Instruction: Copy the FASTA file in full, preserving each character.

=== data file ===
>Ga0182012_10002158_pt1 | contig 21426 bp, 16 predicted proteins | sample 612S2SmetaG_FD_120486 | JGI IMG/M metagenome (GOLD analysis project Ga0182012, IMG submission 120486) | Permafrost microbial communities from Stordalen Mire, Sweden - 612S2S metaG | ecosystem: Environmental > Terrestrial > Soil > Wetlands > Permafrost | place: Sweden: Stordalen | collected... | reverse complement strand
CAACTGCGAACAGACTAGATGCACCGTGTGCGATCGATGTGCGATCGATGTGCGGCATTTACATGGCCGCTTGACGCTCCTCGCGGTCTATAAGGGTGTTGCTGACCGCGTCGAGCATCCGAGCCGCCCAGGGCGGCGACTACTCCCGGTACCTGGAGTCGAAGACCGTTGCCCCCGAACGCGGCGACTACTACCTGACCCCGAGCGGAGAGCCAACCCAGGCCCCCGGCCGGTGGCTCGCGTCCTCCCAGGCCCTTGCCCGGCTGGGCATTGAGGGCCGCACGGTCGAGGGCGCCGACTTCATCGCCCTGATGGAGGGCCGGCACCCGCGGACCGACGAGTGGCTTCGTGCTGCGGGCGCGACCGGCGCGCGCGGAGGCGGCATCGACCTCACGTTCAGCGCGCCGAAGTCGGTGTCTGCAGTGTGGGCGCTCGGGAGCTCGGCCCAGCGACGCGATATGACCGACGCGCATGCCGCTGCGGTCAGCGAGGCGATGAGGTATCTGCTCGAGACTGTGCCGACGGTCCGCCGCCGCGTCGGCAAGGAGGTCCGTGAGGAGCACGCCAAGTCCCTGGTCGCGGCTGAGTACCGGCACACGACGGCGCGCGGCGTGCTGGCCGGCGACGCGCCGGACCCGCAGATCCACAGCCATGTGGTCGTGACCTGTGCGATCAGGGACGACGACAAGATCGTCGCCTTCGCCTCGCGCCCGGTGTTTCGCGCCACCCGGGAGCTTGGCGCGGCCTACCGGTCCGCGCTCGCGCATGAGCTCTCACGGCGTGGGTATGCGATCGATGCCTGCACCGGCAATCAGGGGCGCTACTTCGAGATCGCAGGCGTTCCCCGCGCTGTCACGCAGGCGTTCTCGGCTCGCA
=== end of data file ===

>Ga0182012_10002158_pt1 | contig 21426 bp, 16 predicted proteins | sample 612S2SmetaG_FD_120486 | JGI IMG/M metagenome (GOLD analysis project Ga0182012, IMG submission 120486) | Permafrost microbial communities from Stordalen Mire, Sweden - 612S2S metaG | ecosystem: Environmental > Terrestrial > Soil > Wetlands > Permafrost | place: Sweden: Stordalen | collected... | reverse complement strand
CAACTGCGAACAGACTAGATGCACCGTGTGCGATCGATGTGCGATCGATGTGCGGCATTTACATGGCCGCTTGACGCTCCTCGCGGTCTATAAGGGTGTTGCTGACCGCGTCGAGCATCCGAGCCGCCCAGGGCGGCGACTACTCCCGGTACCTGGAGTCGAAGACCGTTGCCCCCGAACGCGGCGACTACTACCTGACCCCGAGCGGAGAGCCAACCCAGGCCCCCGGCCGGTGGCTCGCGTCCTCCCAGGCCCTTGCCCGGCTGGGCATTGAGGGCCGCACGGTCGAGGGCGCCGACTTCATCGCCCTGATGGAGGGCCGGCACCCGCGGACCGACGAGTGGCTTCGTGCTGCGGGCGCGACCGGCGCGCGCGGAGGCGGCATCGACCTCACGTTCAGCGCGCCGAAGTCGGTGTCTGCAGTGTGGGCGCTCGGGAGCTCGGCCCAGCGACGCGATATGACCGACGCGCATGCCGCTGCGGTCAGCGAGGCGATGAGGTATCTGCTCGAGACTGTGCCGACGGTCCGCCGCCGCGTCGGCAAGGAGGTCCGTGAGGAGCACGCCAAGTCCCTGGTCGCGGCTGAGTACCGGCACACGACGGCGCGCGGCGTGCTGGCCGGCGACGCGCCGGACCCGCAGATCCACAGCCATGTGGTCGTGACCTGTGCGATCAGGGACGACGACAAGATCGTCGCCTTCGCCTCGCGCCCGGTGTTTCGCGCCACCCGGGAGCTTGGCGCGGCCTACCGGTCCGCGCTCGCGCATGAGCTCTCACGGCGTGGGTATGCGATCGATGCCTGCACCGGCAATCAGGGGCGCTACTTCGAGATCGCAGGCGTTCCCCGCGCTGTCACGCAGGCGTTCTCGGCTCGCA